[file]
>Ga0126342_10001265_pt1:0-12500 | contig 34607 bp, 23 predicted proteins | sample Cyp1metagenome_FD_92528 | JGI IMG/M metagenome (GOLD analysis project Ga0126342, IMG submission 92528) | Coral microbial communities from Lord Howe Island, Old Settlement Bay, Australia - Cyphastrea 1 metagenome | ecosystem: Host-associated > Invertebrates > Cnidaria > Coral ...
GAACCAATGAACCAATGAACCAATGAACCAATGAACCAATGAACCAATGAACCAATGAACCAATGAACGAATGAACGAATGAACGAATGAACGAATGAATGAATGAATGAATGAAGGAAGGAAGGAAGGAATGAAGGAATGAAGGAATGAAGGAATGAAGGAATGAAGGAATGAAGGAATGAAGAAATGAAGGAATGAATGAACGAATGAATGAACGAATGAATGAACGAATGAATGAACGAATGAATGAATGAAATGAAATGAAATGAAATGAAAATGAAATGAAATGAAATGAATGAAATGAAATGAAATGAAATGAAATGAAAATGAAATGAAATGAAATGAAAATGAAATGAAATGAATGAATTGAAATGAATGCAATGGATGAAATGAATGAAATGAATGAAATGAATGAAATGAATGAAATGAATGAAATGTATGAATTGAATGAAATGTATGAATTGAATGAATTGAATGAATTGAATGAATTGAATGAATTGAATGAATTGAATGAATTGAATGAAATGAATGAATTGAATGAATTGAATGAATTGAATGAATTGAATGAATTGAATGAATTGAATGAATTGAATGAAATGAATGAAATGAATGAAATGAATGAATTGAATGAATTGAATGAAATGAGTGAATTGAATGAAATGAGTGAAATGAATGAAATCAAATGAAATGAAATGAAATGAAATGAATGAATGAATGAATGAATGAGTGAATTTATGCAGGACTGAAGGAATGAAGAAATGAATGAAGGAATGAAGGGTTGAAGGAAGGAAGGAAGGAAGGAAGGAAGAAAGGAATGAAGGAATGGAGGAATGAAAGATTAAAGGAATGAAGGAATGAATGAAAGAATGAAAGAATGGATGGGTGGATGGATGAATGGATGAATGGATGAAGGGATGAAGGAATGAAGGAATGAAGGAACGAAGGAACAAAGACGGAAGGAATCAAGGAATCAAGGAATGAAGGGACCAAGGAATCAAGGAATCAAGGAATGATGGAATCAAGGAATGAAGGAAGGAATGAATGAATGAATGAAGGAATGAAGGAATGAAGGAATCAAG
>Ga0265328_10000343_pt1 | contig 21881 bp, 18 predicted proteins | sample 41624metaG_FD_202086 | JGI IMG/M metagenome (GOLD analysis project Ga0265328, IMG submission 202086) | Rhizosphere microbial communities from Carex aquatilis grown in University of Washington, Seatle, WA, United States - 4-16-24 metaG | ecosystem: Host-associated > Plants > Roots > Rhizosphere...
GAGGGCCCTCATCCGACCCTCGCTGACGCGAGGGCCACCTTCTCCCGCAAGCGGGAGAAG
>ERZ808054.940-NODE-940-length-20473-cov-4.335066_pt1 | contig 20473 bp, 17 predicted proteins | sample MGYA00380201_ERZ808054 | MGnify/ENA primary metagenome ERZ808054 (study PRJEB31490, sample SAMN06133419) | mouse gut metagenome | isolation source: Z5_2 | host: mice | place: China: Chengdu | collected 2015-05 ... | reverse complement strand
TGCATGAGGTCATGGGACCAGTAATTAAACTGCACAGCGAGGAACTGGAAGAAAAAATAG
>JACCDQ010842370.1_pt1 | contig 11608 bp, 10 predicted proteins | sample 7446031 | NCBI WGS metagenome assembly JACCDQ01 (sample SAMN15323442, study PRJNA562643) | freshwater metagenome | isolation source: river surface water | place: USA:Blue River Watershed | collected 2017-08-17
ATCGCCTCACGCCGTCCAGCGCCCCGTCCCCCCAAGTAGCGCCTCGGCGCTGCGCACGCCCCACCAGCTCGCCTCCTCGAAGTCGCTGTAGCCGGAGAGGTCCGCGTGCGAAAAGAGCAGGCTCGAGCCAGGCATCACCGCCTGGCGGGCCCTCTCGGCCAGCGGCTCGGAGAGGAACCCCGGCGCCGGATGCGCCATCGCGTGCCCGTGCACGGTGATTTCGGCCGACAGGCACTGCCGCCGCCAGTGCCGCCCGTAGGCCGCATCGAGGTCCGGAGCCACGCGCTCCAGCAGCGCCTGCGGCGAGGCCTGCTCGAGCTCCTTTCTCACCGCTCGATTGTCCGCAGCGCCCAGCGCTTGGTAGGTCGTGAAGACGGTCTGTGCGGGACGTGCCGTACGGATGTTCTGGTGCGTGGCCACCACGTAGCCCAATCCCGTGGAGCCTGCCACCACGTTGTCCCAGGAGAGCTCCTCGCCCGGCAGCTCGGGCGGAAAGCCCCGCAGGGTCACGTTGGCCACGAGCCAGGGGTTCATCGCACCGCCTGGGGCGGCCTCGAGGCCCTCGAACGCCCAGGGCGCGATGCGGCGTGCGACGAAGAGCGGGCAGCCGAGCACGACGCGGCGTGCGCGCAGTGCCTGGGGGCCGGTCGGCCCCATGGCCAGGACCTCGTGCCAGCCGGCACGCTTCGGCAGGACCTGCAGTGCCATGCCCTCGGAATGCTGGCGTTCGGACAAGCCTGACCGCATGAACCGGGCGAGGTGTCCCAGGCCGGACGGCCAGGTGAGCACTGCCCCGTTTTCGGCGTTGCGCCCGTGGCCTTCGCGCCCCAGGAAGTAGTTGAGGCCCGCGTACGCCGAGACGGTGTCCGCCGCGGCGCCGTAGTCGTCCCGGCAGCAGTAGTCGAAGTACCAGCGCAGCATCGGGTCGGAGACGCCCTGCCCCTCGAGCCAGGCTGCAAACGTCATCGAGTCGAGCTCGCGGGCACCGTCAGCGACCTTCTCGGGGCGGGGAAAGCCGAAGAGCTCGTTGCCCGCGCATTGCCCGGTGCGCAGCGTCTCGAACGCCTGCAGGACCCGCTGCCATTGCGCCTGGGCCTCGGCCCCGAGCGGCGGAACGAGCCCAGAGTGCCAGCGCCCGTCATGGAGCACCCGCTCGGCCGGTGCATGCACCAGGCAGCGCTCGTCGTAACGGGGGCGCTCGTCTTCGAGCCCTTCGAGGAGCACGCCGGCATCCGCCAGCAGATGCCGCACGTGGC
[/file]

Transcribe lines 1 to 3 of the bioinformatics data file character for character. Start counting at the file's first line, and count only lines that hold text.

>Ga0126342_10001265_pt1:0-12500 | contig 34607 bp, 23 predicted proteins | sample Cyp1metagenome_FD_92528 | JGI IMG/M metagenome (GOLD analysis project Ga0126342, IMG submission 92528) | Coral microbial communities from Lord Howe Island, Old Settlement Bay, Australia - Cyphastrea 1 metagenome | ecosystem: Host-associated > Invertebrates > Cnidaria > Coral ...
GAACCAATGAACCAATGAACCAATGAACCAATGAACCAATGAACCAATGAACCAATGAACCAATGAACGAATGAACGAATGAACGAATGAACGAATGAATGAATGAATGAATGAAGGAAGGAAGGAAGGAATGAAGGAATGAAGGAATGAAGGAATGAAGGAATGAAGGAATGAAGGAATGAAGAAATGAAGGAATGAATGAACGAATGAATGAACGAATGAATGAACGAATGAATGAACGAATGAATGAATGAAATGAAATGAAATGAAATGAAAATGAAATGAAATGAAATGAATGAAATGAAATGAAATGAAATGAAATGAAAATGAAATGAAATGAAATGAAAATGAAATGAAATGAATGAATTGAAATGAATGCAATGGATGAAATGAATGAAATGAATGAAATGAATGAAATGAATGAAATGAATGAAATGTATGAATTGAATGAAATGTATGAATTGAATGAATTGAATGAATTGAATGAATTGAATGAATTGAATGAATTGAATGAATTGAATGAAATGAATGAATTGAATGAATTGAATGAATTGAATGAATTGAATGAATTGAATGAATTGAATGAATTGAATGAAATGAATGAAATGAATGAAATGAATGAATTGAATGAATTGAATGAAATGAGTGAATTGAATGAAATGAGTGAAATGAATGAAATCAAATGAAATGAAATGAAATGAAATGAATGAATGAATGAATGAATGAGTGAATTTATGCAGGACTGAAGGAATGAAGAAATGAATGAAGGAATGAAGGGTTGAAGGAAGGAAGGAAGGAAGGAAGGAAGAAAGGAATGAAGGAATGGAGGAATGAAAGATTAAAGGAATGAAGGAATGAATGAAAGAATGAAAGAATGGATGGGTGGATGGATGAATGGATGAATGGATGAAGGGATGAAGGAATGAAGGAATGAAGGAACGAAGGAACAAAGACGGAAGGAATCAAGGAATCAAGGAATGAAGGGACCAAGGAATCAAGGAATCAAGGAATGATGGAATCAAGGAATGAAGGAAGGAATGAATGAATGAATGAAGGAATGAAGGAATGAAGGAATCAAG
>Ga0265328_10000343_pt1 | contig 21881 bp, 18 predicted proteins | sample 41624metaG_FD_202086 | JGI IMG/M metagenome (GOLD analysis project Ga0265328, IMG submission 202086) | Rhizosphere microbial communities from Carex aquatilis grown in University of Washington, Seatle, WA, United States - 4-16-24 metaG | ecosystem: Host-associated > Plants > Roots > Rhizosphere...